December 9, 2013 | By Julie Samuels

EFF Asks Supreme Court to Expand Fee Shifting in Patent Cases

Today, EFF—along with Engine, the App Developers Alliance, and Public Knowledge—filed a brief asking the Supreme Court to retain some sanity in the law and tighten up the rules around fee shifting. Fee shifting, sometimes called "loser pays," is already in the Patent Act. While the statute currently says that "the court in exceptional cases may award reasonable attorney fees to the prevailing party," the Federal Circuit has created a standard that makes this law essentially meaningless—fees are granted in but the smallest fraction of cases.

Properly applied, fee shifting can be an important tool to rein in patent trolls. Those trolls use the ballooning cost of patent litigation to extort quick settlements from potential defendants. Facing years in court and millions of dollars in legal fees, it's no wonder that so many defendants chose to not fight back. Of course, not fighting back only emboldens the trolls.

As we wrote in our brief:

The consequence of the Federal Circuit's withering of Section 285 protection is the creation of an industry of patent abusers, decimating the very small businesses and startups that drive American innovation. The intimidating cost of patent litigation is often sufficient to defeat those small parties before they even enter the courthouse door. These costs are not just legal fees: they are also the stress associated with litigation; employee time lost in deposition, discovery, and trial; and the stifling of productive output during the pendency of litigation. Thus, facing the threat of a lawsuit, a potential defendant finds itself with virtually no choice but to settle, even if it believes it has a meritorious noninfringement or invalidity case. And the proverbial analogy continues full-circle: feeding a troll just emboldens that troll to act again, while blighting the innovators upon whom the trolls feed.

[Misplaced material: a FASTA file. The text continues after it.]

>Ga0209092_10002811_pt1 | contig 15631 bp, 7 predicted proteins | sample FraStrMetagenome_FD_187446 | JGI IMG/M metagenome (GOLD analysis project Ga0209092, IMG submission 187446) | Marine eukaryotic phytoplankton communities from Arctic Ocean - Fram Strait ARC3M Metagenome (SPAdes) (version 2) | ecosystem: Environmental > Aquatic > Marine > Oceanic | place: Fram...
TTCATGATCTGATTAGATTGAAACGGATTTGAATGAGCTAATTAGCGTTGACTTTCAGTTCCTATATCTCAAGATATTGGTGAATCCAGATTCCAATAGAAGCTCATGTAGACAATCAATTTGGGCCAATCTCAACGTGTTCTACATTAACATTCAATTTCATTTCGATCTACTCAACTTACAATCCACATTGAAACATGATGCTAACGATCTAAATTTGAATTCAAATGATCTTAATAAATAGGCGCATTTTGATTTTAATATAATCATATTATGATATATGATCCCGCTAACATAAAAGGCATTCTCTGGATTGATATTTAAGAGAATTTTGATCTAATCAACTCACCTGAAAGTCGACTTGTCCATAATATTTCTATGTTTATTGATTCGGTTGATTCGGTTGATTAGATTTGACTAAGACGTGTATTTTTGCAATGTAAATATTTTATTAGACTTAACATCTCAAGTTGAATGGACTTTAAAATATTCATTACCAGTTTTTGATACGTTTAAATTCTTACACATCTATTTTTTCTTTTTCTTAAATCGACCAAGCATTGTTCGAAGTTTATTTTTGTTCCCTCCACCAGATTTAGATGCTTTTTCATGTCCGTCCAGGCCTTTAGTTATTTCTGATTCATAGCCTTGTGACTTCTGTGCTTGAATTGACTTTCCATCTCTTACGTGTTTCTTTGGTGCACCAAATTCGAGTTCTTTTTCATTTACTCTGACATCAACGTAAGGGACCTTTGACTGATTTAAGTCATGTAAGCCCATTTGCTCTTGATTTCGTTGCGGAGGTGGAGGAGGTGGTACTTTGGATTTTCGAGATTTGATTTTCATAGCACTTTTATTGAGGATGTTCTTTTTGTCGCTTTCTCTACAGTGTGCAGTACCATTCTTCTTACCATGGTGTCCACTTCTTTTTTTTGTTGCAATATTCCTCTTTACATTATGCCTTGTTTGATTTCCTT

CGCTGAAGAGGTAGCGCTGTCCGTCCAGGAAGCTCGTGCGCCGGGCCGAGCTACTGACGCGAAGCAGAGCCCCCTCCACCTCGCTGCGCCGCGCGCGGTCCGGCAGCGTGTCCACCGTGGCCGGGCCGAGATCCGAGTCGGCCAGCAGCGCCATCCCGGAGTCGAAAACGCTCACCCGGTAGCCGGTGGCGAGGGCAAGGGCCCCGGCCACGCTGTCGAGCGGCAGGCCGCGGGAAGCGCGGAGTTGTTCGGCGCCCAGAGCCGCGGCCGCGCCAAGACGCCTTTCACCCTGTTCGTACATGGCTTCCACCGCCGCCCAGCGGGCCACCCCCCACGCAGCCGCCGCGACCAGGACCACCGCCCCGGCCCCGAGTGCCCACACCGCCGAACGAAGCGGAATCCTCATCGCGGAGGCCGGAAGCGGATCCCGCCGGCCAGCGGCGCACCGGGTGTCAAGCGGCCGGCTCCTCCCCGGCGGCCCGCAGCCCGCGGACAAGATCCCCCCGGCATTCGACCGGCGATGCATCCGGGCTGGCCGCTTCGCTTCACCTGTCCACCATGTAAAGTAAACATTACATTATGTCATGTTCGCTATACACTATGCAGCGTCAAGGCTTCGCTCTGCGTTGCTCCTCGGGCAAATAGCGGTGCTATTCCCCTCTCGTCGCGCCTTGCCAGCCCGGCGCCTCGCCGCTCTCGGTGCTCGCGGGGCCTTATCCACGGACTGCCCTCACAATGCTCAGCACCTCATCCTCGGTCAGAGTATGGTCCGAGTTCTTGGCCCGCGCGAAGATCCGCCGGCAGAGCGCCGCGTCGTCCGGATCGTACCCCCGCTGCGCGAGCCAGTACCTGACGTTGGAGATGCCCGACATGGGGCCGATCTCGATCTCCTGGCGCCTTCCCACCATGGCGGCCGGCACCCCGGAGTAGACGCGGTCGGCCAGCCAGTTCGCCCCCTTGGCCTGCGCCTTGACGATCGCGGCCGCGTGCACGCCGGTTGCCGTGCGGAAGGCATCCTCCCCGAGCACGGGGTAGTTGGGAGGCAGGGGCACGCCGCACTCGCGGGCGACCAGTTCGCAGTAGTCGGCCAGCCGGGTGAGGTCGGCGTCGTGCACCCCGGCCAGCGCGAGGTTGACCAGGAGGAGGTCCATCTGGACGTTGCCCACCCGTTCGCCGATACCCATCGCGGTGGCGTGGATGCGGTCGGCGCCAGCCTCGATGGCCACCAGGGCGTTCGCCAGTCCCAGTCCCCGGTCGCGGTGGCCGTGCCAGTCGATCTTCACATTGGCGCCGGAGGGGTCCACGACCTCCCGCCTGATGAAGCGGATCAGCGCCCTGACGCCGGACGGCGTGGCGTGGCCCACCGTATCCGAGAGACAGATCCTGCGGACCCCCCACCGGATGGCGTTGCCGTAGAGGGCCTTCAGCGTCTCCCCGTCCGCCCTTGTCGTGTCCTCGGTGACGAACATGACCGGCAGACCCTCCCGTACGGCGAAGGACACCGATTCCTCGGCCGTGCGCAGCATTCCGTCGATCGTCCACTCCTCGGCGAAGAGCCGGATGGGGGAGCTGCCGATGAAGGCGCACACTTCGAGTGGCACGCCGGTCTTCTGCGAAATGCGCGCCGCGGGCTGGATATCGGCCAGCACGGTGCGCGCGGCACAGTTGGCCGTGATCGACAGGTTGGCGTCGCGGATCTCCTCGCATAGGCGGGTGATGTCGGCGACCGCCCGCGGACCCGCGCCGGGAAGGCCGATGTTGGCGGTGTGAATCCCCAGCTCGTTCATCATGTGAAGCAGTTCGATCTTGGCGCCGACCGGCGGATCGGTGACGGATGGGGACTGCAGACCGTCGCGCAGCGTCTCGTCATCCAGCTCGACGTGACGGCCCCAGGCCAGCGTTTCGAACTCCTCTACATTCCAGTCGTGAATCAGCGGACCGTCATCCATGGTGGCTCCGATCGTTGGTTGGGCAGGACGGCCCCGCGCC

Enter fee shifting. If defendants had reason to believe they might recover their costs and fees, even in some cases, it only stands to reason that more companies would join the ranks of those taking the fight back to the trolls.

The Supreme Court is not alone in looking into fee shifting. The Innovation Act, which just passed out of the House of Representatives, includes a provision that would strengthen fee shifting. And the White House, too, has explicitly endorsed expanding fee shifting. We'll be watching closely in the coming months and continue to petition courts and policy makers to level the playing field by giving those who face the threat of patent trolls tools to fight back.


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